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Countries South of the Caucasus in Medieval MapsA book by Rouben Galichian

Book Review by Cyrus Alai

Countries South of the Caucasus in Medieval Maps – Armenia, Georgia and Azerbaijan by Rouben Galichian.

Joint publication by Printinfo Art Books (Yerevan) and Gomidas Institute (London), 2007, 28 x 22 cm, 208 pp., illustrations.

ISBN 1-903656-69-9. GB£30.00 / US$50.00. Available from info at garodbooks.com

According to the author, the intent of this work is to familiarize the reader with medieval cartography on Armenia, Georgia and Arran (Caucasian Albania, or present Republic of Azerbaijan), situated south of the Caucasus range. It is arranged in four chapters: Introduction to Early Medieval Maps, Early [European] Medieval Maps, Islamic Maps, and Late Medieval Maps. List of Maps appears at the beginning of the book, Conclusion, Bibliography and Index of Toponyms and People at the end. The author has investigated collections of medieval maps in several European major libraries and those of Yerevan, Istanbul, Teheran etc., trying to give the reader a broad historical background on medieval maps, both European and Islamic.

The author depicts and describes 82 main maps (mappa mundi. European and Islamic), with 26 details, mainly showing Armenia and the neighbouring territories in three well-balanced chapters (two to four). Chapter two includes 32 European medieval maps (Nos1-32) and nine details, beginning with a simple T-O map by Caius Crispus Sallustius, known as Sallust (86-34 BCE), a Roman senator and historian. This pictured manuscript copy dates from the 9'h or 10'h century, drawn on vellum and kept at the University of Leipzig.

The third chapter focuses on 23 Islamic world maps (Nos 33-55) and two details, produced originally by Ibn-Hawqal, Istakhri, Muqaddasi, Idrisi, Qazwini, Ibn-Said, Mustawfi and others. The newly discovered Arabic manuscript in Egypt Book of the Wonders of Sciences and Visual Delights, acquired by the Bodleian Library, Oxford, is also described in some length. (pp.108-113, plates 45, 45a and 46).

Chapter four contains images and descriptions of 27 later [European] medieval maps (Nos 56-82) and 15 details. In my view, this chapter includes the most important achievement of the author, namely depicting and describing a medieval Armenian map (plate 67) and several tables, diagrams and texts on celestial bodies, little known in Western cartographic circles.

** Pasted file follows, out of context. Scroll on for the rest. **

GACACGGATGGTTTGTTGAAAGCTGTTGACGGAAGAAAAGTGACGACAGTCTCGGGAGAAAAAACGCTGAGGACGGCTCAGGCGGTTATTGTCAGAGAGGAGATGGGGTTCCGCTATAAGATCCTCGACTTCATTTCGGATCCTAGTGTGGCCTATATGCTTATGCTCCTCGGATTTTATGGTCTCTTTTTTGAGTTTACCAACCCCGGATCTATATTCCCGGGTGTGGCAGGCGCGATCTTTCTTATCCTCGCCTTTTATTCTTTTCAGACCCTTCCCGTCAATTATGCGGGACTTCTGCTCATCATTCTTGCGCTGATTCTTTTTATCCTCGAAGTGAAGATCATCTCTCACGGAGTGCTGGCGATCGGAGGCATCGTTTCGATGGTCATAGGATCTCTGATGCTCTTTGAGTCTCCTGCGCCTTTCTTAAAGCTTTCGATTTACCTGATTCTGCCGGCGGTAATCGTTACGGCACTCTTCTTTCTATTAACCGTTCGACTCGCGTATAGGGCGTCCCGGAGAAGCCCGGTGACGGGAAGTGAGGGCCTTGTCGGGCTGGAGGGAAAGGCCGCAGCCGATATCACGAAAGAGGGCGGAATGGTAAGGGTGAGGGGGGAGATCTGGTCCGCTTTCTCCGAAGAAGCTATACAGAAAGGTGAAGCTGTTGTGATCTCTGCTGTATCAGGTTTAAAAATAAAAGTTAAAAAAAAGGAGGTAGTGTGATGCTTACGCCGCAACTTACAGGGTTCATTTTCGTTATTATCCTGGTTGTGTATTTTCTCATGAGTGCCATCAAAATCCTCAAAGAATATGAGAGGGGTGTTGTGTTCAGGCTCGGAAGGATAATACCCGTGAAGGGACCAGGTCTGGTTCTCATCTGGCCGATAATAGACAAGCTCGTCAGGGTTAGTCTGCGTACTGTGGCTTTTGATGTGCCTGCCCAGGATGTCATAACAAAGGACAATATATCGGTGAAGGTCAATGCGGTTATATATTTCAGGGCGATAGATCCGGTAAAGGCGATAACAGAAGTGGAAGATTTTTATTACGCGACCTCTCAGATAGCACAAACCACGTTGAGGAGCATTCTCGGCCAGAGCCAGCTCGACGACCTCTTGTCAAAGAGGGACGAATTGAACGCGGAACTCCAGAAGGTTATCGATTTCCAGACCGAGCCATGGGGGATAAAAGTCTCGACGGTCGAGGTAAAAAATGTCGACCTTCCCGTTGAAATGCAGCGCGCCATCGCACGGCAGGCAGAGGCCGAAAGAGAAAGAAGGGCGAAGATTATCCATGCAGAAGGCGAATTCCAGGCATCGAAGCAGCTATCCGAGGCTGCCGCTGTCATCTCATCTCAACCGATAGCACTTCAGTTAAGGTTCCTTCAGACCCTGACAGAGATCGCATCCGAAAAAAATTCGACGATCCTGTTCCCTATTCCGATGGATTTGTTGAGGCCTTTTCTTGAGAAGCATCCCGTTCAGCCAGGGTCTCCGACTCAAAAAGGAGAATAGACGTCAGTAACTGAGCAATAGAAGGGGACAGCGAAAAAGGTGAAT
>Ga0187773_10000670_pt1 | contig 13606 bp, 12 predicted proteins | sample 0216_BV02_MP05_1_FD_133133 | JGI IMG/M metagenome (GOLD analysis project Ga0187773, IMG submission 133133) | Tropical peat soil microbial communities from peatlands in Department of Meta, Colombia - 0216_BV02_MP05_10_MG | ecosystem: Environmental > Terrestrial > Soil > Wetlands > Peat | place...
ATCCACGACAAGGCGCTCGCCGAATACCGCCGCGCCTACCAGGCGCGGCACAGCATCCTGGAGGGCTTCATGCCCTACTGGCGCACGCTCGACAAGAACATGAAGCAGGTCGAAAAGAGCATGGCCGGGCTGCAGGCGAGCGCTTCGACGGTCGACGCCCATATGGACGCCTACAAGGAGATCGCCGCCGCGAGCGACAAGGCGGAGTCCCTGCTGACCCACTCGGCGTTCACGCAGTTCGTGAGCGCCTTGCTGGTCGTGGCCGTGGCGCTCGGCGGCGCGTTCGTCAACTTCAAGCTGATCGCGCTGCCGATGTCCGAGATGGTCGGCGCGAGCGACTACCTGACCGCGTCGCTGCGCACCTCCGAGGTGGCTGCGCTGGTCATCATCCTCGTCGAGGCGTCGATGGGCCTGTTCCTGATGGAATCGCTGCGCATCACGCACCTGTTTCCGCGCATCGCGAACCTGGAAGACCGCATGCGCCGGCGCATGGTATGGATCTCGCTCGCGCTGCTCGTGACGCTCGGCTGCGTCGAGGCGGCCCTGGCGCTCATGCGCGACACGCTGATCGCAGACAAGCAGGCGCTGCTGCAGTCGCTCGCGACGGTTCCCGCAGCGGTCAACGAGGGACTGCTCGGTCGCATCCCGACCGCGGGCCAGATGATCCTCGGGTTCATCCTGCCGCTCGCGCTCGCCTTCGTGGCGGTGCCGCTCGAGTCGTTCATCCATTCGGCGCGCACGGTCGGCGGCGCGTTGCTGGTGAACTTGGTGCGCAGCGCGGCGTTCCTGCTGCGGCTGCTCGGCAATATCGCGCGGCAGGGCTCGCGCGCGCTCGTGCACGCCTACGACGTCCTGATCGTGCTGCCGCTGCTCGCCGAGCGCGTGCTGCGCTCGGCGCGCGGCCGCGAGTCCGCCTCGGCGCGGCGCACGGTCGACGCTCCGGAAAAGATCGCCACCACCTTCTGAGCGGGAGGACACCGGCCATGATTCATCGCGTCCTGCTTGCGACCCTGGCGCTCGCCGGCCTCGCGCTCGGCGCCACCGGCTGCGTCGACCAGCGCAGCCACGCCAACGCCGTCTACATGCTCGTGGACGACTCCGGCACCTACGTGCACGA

The author has succeeded in unearthing these valuable cartographic documents during a search in the Armenian manuscript depository, the Matenadaran, Yerevan. Plate 67 is the only T-O type map in the Armenian language by an anonymous cartographer. Various scholars have dated it as early as 1206 to as late as 1360.

The author concludes that in medieval times, due to lack of border demarcations and the rule of force, few borders were fixed for long, or could be even approximately determined. Consequently, most medieval maps lack bordering lines between countries which are shown just by mentioning their names somewhere in the area they occupied. Therefore, the countries south of the Caucasus, although being almost at the edge of the known world, do appear on many important medieval maps in one form or another. Armenia appears in almost every map showing some sort of detail, and in many cases both Greater and Lesser-Armenia (Armenia Major and Minor) are depicted.

Colchis and Iberia, the constituent parts of Georgia, as well as [Caucasian] Albania, the predecessor of the Republic of Azerbaijan, appear in many maps, but they do so less frequently. Perhaps a more prominent position given to Armenia is due to the fact that it was the oldest and easternmost Christian nation, which proclaimed Christianity as the state religion in 301 AD, and due to the Biblical account of the Flood and Mount Ararat, where Noah’s Ark came to rest.

In Islamic cartography, the regions and countries south of the Caucasus are presented somewhat differently. Maps of the Balchi-School usually show Armenia, [Caucasian] Albania, and the Persian province of Azerbaijan in their regional sheets. The only Syrian map by Bar Hebraeus, produced during the early thirteenth century, includes many toponyms related to Greater as well as Lesser Armenia, while from their neighbouring countries the Persian province Azerbaijan is shown in the south and lands of the Alans and Bulgars mentioned in the north. It is noteworthy that in medieval times the area of today's Republic of Azerbaijan was called [Caucasian] Albania, a Christian country which disappeared during the 9th or 10th century, and its land was later divided into various provinces, such as Daghestan. Derbend (Derbent), Shirwan, Shamachi, etc. The term ‘Azerbaijan’ which over two millennia was solely the name of the north-western province of Persia, was also given to [Caucasian] Albania around 1918, creating the Republic of Azerbaijan.

Rouben Galichian, the author, was born in Tabriz, Iran, to a fancily of immigrant Armenians. After attending school in Teheran he received a scholarship to study in the UK, and graduated in engineering sciences. His interest in cartography started early in life, but in earnest during the 1970s. His first book Historic Maps of Armenia: the Cartographic Heritage, 2004 became a success (reviewed in IMCoS Journal, No. 97, p. 65). He received an Honorary Doctorate for his cultural services to Armenia in November 2008 from the Armenian authorities.

Anyone interested in the history of medieval maps generally, and maps of Armenia in particular, will surely benefit from this excellent work.
 
Source: Journal of the International Map Collector Society, UK
Spring 2009, Number 116


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